When tackling these security challenges, the human element is the most important factor. Most successful malware and ransomware attacks gain an initial foothold in organizations due to user error. This includes using easily guessed passwords and falling victim to phishing and socially engineered techniques such as business email compromise. The situation has worsened considerably in recent years due to large-scale shifts to hybrid and remote working arrangements, particularly in industries that operate CNI – as prior to the events of 2020, all activity would likely have been contained on site.

Additionally, the convergence of Information Technology (IT) and Operational Technology (OT) makes it easier for attackers to move laterally within organizations, turning IT problems into much more impactful OT system issues. The ongoing attacks and threats to CNI demonstrate that the entire landscape of OT security has changed and can no longer be considered separate from IT. More than three-quarters (79%) of respondents were very or somewhat concerned about security risks and threats from employees working remotely.

Despite these challenges, only half of leaders (51%) currently have security precautions like Multi-Factor Authentication in place, to combat against these human challenges. As ransomware concerns increase, organizations across every sector need to prioritize a holistic approach to cyber resilience, which covers IT and OT and includes physical and human factors to ensure robust protection.

A Zero Trust Approach

CNI organizations typically have highly distributed infrastructure, and these can include everything from warehouses, shipping ports, power lines, transmitting sites, and railroad assets. Additionally, the transition of OT from proprietary, dedicated connections to the internet of things (IoT) has greatly increased the size, complexity, and elasticity of underlying networks while greatly increasing attack surfaces.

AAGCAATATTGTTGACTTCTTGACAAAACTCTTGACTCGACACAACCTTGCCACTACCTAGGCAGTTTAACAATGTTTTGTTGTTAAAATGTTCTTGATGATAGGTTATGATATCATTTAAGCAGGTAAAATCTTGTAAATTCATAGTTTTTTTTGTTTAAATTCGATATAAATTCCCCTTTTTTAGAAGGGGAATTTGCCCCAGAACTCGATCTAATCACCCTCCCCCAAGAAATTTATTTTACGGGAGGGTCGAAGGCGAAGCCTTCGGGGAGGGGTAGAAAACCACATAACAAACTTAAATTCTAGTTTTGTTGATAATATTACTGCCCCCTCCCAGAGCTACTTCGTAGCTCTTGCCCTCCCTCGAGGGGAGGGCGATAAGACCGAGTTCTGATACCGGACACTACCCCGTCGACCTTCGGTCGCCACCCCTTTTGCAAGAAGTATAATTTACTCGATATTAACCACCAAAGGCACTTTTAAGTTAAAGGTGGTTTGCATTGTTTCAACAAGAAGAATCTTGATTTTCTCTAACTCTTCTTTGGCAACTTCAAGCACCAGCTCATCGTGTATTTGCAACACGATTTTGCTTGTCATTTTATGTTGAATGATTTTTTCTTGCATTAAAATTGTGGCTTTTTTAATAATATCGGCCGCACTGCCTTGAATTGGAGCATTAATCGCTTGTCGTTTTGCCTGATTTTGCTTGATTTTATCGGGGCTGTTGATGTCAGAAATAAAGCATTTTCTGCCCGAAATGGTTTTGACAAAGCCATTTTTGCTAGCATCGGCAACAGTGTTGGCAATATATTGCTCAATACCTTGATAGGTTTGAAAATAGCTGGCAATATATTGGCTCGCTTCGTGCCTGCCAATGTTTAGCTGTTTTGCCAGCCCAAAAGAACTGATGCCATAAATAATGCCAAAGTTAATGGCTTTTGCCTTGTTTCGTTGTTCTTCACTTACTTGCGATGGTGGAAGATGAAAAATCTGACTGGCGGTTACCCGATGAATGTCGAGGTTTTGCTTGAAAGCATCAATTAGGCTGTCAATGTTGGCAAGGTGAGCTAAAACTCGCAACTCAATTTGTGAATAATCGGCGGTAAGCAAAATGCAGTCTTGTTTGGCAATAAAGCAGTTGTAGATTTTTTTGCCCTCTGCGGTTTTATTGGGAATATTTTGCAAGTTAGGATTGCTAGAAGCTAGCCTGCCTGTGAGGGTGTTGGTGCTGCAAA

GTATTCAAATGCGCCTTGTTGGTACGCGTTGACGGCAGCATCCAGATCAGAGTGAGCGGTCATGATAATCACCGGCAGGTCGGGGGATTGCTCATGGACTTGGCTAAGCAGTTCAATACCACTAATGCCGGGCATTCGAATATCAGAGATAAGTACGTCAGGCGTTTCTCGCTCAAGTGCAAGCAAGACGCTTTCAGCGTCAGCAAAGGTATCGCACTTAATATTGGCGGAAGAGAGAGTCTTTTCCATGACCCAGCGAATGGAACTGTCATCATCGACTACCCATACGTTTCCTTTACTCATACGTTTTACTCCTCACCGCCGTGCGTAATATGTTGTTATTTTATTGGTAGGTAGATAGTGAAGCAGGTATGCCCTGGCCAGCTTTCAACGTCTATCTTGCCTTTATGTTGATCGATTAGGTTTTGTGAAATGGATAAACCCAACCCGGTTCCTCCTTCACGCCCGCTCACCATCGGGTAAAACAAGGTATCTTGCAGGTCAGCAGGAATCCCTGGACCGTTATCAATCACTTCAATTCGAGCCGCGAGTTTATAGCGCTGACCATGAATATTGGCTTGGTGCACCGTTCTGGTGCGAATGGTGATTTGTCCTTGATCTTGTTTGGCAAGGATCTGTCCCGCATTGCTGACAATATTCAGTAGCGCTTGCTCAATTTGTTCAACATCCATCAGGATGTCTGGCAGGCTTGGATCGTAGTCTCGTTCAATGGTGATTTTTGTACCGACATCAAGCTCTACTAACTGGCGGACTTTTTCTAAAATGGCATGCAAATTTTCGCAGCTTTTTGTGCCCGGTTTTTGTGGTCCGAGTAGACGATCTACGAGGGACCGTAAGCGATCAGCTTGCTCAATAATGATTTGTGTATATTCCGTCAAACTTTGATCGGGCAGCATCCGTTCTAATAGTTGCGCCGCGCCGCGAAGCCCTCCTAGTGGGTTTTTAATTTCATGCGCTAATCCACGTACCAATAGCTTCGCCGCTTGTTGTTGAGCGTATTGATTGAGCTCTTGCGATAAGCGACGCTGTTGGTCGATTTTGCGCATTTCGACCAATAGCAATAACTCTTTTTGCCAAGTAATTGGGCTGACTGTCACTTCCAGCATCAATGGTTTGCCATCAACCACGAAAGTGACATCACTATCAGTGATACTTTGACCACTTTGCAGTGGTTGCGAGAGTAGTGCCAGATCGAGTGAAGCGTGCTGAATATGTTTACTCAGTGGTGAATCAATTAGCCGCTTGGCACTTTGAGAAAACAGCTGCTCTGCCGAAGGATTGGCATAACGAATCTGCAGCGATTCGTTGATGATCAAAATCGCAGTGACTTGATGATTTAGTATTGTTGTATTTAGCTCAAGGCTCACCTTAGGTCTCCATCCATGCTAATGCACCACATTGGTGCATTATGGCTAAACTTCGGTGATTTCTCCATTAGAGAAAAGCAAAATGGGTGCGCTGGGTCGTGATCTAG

When it comes to improving security across these environments, adopting a data-centric security architecture, such as a zero trust model, protects individual information rather than system boundaries. In turn, this securely protects vulnerable and vital data that is at risk of being not only exposed but affecting critical infrastructure. Therefore, adopting zero trust principles can be a key strategy by ensuring “least privileged” access to highly distributed, high-value data and assets.

According to our report, only a third (30%) of security and IT professionals across all critical infrastructure organisations have a formal zero trust strategy. It’s extremely important that leaders look at these strategies in earnest. Unsurprisingly, organizations with a formal zero trust strategy are less likely to have been breached.

Go on the Cyber Offensive

Attacks on Critical National Infrastructure will continue to rise in 2022 and beyond, to be just as frequent if not more so than attacks on IT networks. As we continue to use technology to bring all aspects of our lives online, connecting everything from healthcare to banking to energy and utilities, threat actors can now target these systems that, once offline, have the potential to cause widespread societal and economic disruption.

Business and industry leaders, as well as national governments, cannot be complacent in the face of the real-world implications of CNI. It’s clear they will need to go on the cyber offensive to ensure they can effectively prevent and protect against these ever-growing threats.